Ethnic Clothing: Modern Man Traditional Women

In my travels to non-Western societies I have noticed that, generally speaking, all over the world men dress in Western attire while the women refuse to forsake their often spectacular hand made traditional clothing.  The men dress practical and the women beautiful.  Why do women around the world retain their traditional dress while men move so readily to Western attire?

I arrived in Spain tired and jet lagged and found myself in an unexpected situation.  My friend at whose home I was to stay was lending her small apartment to her neighbors for the evening; a Moroccan couple who had just had a baby and according to Moroccan tradition were having a celebration and blessing for the child.  All the men were together and all the women were together and never were the two groups to see each other until the end of the evening.  My friend’s apartment was for the women, so, tired and a bit disoriented, I entered the neighbor’s house and was seated in a room with fifteen arab men having a feast, drinking tea and singing religious songs.

None of the men could speak Spanish or English so they communicated with me in pure, effulgent hospitality.  Tea, then handshakes, then more tea, then smiles, then nuts and dates, then more tea, then chicken, then tea, then lamb couscous and more tea.  All the food was eaten communally with hands so they offered the lone white man a plate and fork, which I politely refused.  My ease and dexterity at food handling seemed to confuse them.  In my halting French  I explained that I had lived in India which seemed to confuse them even more.  (Learn more about Morocco).

Thirteen of the fifteen men were dressed in Western clothing; button down shirts and trousers.  Two men were in traditional garb of  long flowing white robes and hood, which to my eye looked an awful lot like a boxer’s warm up outfit; they were religious men officiating the blessings, leading the singing and pouring the tea.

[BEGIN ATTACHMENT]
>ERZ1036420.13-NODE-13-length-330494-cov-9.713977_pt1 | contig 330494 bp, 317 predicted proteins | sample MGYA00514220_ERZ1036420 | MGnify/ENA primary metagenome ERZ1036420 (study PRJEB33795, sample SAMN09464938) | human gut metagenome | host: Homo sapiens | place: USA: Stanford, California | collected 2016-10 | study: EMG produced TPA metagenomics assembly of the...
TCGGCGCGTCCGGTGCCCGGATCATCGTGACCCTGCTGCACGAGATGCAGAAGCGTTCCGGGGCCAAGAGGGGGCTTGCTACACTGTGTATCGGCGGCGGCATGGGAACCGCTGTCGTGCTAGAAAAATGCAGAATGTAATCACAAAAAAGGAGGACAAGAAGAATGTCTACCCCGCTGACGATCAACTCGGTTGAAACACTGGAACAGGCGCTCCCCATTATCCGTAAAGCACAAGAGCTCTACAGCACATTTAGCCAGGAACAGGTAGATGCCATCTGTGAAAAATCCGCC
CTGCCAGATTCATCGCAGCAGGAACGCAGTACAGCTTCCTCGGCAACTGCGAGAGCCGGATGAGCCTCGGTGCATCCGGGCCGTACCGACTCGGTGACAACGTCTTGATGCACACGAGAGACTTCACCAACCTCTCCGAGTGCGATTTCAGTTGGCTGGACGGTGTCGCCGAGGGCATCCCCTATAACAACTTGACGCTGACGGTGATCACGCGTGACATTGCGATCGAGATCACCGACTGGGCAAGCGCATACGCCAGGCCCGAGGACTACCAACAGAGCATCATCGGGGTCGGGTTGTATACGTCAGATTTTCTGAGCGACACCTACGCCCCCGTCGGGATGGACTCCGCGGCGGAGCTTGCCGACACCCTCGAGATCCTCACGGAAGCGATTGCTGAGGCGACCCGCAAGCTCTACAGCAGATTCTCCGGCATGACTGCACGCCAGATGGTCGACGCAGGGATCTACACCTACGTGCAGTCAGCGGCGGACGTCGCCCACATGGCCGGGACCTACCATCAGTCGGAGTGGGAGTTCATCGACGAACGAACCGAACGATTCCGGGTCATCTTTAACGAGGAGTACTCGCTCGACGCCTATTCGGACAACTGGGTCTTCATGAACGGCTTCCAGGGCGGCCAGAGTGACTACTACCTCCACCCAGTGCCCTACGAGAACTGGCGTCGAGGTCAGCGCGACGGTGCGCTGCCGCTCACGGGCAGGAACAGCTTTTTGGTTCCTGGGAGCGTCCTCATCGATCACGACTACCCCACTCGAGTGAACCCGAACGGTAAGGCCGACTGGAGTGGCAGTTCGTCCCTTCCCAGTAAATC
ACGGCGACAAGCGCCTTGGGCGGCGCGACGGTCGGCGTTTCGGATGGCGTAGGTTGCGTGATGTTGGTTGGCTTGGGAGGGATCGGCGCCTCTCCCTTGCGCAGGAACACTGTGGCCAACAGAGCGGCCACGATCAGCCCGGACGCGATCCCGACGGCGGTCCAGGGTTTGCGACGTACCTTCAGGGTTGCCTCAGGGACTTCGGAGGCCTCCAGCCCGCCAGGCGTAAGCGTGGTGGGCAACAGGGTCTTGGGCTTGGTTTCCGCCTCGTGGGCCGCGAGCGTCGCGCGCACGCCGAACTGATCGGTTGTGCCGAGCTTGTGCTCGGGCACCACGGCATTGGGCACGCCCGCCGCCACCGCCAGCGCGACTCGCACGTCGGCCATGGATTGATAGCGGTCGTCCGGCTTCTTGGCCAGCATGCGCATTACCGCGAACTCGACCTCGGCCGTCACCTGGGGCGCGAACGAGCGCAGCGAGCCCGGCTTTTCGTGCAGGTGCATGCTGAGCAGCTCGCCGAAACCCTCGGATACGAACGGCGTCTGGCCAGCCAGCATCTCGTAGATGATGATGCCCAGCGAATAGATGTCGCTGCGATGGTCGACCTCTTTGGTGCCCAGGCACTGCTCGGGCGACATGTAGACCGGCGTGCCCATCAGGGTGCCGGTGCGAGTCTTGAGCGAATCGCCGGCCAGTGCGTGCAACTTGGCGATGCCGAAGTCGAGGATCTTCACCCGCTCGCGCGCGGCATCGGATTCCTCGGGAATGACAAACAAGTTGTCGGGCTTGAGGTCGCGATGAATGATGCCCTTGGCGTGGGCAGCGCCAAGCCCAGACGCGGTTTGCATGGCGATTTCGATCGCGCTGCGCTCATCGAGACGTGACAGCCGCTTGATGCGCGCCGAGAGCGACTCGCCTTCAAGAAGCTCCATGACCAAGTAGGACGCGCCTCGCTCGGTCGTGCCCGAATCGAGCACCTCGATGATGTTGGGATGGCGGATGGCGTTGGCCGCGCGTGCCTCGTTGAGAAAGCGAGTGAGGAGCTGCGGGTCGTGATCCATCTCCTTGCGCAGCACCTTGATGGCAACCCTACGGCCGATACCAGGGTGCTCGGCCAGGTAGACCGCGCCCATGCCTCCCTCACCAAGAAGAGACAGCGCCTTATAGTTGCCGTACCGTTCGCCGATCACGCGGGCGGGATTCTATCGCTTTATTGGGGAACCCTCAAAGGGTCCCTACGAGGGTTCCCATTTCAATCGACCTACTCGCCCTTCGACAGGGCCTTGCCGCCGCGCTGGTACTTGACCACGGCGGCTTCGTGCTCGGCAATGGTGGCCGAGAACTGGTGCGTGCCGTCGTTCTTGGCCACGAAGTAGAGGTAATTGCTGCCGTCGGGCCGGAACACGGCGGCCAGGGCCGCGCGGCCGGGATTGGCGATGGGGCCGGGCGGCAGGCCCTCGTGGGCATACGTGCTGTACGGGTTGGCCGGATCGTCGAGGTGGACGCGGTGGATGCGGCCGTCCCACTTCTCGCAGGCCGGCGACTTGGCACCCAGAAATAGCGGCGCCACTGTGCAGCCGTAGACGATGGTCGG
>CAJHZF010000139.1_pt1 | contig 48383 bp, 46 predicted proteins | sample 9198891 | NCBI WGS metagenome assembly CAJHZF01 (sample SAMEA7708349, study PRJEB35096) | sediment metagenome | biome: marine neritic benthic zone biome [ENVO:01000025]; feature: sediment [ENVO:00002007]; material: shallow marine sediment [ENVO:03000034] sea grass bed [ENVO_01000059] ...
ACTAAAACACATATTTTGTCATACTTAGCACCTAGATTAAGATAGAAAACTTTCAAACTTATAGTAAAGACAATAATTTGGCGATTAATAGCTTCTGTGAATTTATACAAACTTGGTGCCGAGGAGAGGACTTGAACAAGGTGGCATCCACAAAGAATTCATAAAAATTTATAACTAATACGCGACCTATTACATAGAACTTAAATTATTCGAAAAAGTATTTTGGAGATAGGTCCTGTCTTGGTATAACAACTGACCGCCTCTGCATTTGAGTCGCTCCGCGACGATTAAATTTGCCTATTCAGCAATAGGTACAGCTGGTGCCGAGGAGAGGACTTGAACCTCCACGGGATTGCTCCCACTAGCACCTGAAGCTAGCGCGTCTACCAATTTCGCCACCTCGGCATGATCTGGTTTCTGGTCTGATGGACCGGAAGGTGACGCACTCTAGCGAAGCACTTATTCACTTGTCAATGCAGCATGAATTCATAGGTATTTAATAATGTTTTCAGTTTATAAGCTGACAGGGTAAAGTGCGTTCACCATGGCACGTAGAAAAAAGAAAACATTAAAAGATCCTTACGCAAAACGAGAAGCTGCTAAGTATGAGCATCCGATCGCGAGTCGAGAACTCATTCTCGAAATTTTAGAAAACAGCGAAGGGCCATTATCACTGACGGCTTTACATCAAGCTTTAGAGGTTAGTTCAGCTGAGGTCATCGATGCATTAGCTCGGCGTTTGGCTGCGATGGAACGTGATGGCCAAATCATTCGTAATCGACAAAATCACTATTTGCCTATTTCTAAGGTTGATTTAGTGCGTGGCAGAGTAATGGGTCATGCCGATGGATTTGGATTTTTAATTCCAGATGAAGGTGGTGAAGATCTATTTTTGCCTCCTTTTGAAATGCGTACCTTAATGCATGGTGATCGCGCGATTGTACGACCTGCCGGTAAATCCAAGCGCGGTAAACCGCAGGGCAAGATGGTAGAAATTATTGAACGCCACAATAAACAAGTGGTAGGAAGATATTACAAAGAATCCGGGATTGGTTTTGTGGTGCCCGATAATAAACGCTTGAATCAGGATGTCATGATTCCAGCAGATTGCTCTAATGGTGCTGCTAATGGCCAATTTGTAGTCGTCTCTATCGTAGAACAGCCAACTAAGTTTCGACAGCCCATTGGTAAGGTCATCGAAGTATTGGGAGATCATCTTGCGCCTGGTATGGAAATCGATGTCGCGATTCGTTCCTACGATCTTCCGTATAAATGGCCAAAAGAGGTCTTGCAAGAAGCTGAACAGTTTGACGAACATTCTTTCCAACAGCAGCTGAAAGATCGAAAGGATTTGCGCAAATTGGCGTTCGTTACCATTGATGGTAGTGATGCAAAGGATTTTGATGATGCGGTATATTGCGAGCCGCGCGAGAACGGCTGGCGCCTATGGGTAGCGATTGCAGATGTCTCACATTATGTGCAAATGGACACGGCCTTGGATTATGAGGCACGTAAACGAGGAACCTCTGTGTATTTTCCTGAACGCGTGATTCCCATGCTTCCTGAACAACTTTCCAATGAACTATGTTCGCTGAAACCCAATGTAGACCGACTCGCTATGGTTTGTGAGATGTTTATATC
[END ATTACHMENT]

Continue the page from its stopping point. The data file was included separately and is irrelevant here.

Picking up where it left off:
I began to understand what exists in many traditional societies; that the men have the authority and offer the blessings, look to the sky and communicate with the divinity.  But it is the women who run the show, it is the women who give life, cook the food, make the clothes and take care of the children.  If the men look to the sky and larger world, it is the women who have their feet ever so firmly planted on the ground.

At the end of the night when it seemed that no one could possibly drink any more tea nor eat any more food we began to rise and stretch.  The women’s party was also breaking up, and as I walked outside for some fresh air I saw them, the women.

There were old women, young women and children and they were all dressed in traditional garb.  Colorful robes embroidered with beads, stones, mirrors and elaborate designs.  There were head scarfs decked with coins.  Luxuriant dark eyeshadow outlining almond eyes earth toned lipstick and rosy blushes of powder masterfully applied to the cheeks.  With the mere cast of my eyes upon the women I was thrown into another time.  The zither of belly dance music was thumping from the apartment as the women poured out.  They were scented, painted and dressed so exquisitely that I ended up staring until one of the men patted me on the back and shook my hand to say good by.  (Read more about Moroccan perspectives).

Eating with my hands and listening to Arabic was not enough.  It was when I saw the women that my senses were transported to another place and another time.  The food, the language and the music were powerful, but it was the clothing of the women which did the trick.

Why do the men dress Western and the women traditional?

A clue may lie in the fact that the two religious men were traditionally clad.  The chants and the rituals they performed are at the very core of the Islamic/Moroccan tradition.  They are the keepers of such tradition.  They do not go forth into the world, rather they interpret the world.  The rest of the men are making a living in a world were English is the language of commerce, hand shakes, shirts and trousers are the tropes of the workplace.  Their traditional dress in most contexts would seem retrograde.

If the religious men are the keepers of tradition in the spiritual sense, then the women are the keepers of tradition in the most basic sense.  Cooking the food raising the children, and ruling the household.  They do not go forth into the world, they make their own world in the ever re-establishing of their tradition.  They give a world of identity and meaning from which those Western clad men may journey forth.


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